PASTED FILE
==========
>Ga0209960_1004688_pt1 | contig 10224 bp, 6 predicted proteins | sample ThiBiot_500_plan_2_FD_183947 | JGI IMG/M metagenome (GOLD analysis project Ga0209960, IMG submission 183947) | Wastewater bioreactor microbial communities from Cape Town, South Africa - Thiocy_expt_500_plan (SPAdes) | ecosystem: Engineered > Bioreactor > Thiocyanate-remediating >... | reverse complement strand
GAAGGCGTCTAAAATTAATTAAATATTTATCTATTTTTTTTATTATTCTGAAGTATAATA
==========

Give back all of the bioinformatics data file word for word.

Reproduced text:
>Ga0209960_1004688_pt1 | contig 10224 bp, 6 predicted proteins | sample ThiBiot_500_plan_2_FD_183947 | JGI IMG/M metagenome (GOLD analysis project Ga0209960, IMG submission 183947) | Wastewater bioreactor microbial communities from Cape Town, South Africa - Thiocy_expt_500_plan (SPAdes) | ecosystem: Engineered > Bioreactor > Thiocyanate-remediating >... | reverse complement strand
GAAGGCGTCTAAAATTAATTAAATATTTATCTATTTTTTTTATTATTCTGAAGTATAATA